PHILADELPHIA (WPVI) -- When Kyle Giersdorf stood on the stage at the Arther Ash Stadium in New York City, he not only won $3 million, he also earned the title of the world's best Fortnite player.
The 16-year-old from Pottsgrove, Pennsylvania instantly became known throughout the gaming world for winning the first Fortnite World Cup. But his winnings could be just the beginning of a lucrative gaming career, according to some involved in the gaming industry
"Words can't even explain it. I'm so happy. Everything I've done, the grind, it's all paid off," said Giersdorf who goes by the name "Bugha" in online gaming rooms.
At Level 13 Esports Gaming Center in West Chester, Giersdorf's win on Sunday was all the talk.
"Everybody started screaming," said Jude Freymoyer, 11, of Downingtown.
"I was shocked because I thought it would be someone in their 20s," said Ash Zolomij, 15, of West Chester.
At Level 13, gamers can play alone or compete in leagues for cash prizes.
MORE: Kyle 'Bugha' Giersdorf talks about his big win tomorrow on Good Morning America
Kevin Mash, owner of Level 13, said he expects Giersdorf's win may be the beginning of a very lucrative career as a professional gamer, some of whom make millions of dollars a year playing while others watch from home.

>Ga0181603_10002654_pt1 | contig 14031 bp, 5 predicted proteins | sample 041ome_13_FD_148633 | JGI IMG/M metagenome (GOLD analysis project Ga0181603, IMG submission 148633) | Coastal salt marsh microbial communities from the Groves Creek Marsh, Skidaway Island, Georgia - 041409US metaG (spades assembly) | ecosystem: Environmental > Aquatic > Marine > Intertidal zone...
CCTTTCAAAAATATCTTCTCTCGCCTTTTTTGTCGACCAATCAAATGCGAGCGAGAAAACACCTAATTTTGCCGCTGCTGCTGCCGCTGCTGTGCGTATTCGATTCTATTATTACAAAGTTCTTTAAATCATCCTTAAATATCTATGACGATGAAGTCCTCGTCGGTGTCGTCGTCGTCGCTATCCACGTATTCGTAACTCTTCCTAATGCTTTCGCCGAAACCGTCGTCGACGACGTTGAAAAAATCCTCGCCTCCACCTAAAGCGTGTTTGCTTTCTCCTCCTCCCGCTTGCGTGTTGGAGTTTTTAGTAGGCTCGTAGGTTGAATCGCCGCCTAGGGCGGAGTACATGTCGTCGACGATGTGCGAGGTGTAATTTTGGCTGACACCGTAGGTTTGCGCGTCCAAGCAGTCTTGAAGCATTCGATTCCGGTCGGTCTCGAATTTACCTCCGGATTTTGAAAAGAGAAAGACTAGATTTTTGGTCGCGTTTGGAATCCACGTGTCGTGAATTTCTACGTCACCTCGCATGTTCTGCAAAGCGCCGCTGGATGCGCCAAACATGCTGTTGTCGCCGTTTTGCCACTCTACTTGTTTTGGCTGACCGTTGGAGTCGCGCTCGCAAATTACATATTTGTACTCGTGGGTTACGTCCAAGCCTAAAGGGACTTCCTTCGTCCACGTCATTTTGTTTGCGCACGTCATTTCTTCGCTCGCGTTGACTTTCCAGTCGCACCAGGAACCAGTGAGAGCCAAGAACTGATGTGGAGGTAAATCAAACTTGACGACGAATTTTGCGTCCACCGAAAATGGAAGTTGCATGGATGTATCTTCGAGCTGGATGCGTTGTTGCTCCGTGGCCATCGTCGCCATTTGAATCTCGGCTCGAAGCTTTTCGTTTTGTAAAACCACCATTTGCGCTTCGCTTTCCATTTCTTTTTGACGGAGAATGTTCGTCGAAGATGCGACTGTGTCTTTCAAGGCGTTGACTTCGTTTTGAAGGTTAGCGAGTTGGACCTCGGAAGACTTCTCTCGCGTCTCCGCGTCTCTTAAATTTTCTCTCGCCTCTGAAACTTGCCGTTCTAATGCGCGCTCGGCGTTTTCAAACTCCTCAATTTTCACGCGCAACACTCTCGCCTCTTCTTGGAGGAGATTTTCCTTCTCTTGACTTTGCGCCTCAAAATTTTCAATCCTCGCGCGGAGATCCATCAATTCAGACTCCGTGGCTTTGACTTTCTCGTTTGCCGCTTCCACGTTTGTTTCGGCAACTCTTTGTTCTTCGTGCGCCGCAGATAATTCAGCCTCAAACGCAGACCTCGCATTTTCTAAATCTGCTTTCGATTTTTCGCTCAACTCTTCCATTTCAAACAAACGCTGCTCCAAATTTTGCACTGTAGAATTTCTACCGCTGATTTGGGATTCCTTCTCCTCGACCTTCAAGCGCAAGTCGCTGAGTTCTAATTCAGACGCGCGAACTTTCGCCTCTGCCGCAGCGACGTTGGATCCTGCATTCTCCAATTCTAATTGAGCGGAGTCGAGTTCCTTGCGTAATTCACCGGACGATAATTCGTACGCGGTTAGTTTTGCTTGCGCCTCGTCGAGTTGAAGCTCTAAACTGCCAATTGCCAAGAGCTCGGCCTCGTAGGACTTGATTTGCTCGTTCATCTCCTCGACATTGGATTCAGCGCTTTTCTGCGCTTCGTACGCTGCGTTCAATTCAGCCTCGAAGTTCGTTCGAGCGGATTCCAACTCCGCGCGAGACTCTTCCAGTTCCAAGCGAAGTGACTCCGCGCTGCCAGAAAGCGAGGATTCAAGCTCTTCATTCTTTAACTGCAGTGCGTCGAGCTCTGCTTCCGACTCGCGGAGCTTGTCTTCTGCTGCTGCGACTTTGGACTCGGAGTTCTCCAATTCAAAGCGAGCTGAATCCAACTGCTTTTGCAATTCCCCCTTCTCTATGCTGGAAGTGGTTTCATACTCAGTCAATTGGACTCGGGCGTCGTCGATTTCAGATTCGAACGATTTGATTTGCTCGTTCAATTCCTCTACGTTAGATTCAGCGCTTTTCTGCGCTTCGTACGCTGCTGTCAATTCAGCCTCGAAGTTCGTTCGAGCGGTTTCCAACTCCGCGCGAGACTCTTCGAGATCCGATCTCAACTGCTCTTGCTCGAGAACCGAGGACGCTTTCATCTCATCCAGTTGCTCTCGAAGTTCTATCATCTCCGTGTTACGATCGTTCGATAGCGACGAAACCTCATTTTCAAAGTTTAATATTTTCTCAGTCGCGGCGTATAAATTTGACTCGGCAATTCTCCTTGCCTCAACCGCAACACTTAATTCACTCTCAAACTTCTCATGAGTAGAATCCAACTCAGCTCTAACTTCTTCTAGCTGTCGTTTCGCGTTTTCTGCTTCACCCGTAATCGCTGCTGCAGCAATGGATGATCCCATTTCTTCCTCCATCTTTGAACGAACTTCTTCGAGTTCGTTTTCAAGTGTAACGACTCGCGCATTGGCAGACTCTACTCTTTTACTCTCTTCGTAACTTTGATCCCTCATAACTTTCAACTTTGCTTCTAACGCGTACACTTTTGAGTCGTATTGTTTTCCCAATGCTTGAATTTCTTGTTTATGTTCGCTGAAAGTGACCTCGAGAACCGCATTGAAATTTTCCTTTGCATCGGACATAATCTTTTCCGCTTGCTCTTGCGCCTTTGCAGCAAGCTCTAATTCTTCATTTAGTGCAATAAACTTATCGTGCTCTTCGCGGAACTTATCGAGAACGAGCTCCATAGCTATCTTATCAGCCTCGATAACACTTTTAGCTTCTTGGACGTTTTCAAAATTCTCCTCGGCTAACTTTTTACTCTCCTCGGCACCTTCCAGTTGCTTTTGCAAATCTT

A gamer named Ninja reportedly made $10 million in 2018 playing Fortnite. Tens of thousands watch him play from their homes and send him money to support his career. Corporate sponsors like Red Bull and Uber Eats pay to advertise on his screen and in his home studio.
Mash said, "He plays 8 to 12 hours a day, six to seven days a week and has a good personality and he's really good at the game. So these couple things combined turn him into something people want to watch."
Giersdorf plays 8 to 10 hours a day, according to his mother.
"When I started playing, my family was kinda, they weren't too sure about it, but I told them one day it would pay off. It pretty much did," said Giersdorf.
The teen's sudden stardom will likely lead to a bigger fan base and sponsorship opportunities.
The idea of making so much money by playing video games gives 11-year-old Rachel Mash a come back when her mom says to go outside and play.
"I was asking her in the car if she'd rather me play soccer or play video games where I can win a lot of money. She didn't answer," said Rachel Mash whose father owns Level 13.
When asked on Good Morning America how he intends to spend his winnings, Giersdorf replied that he will save it for his future and buy a new desk.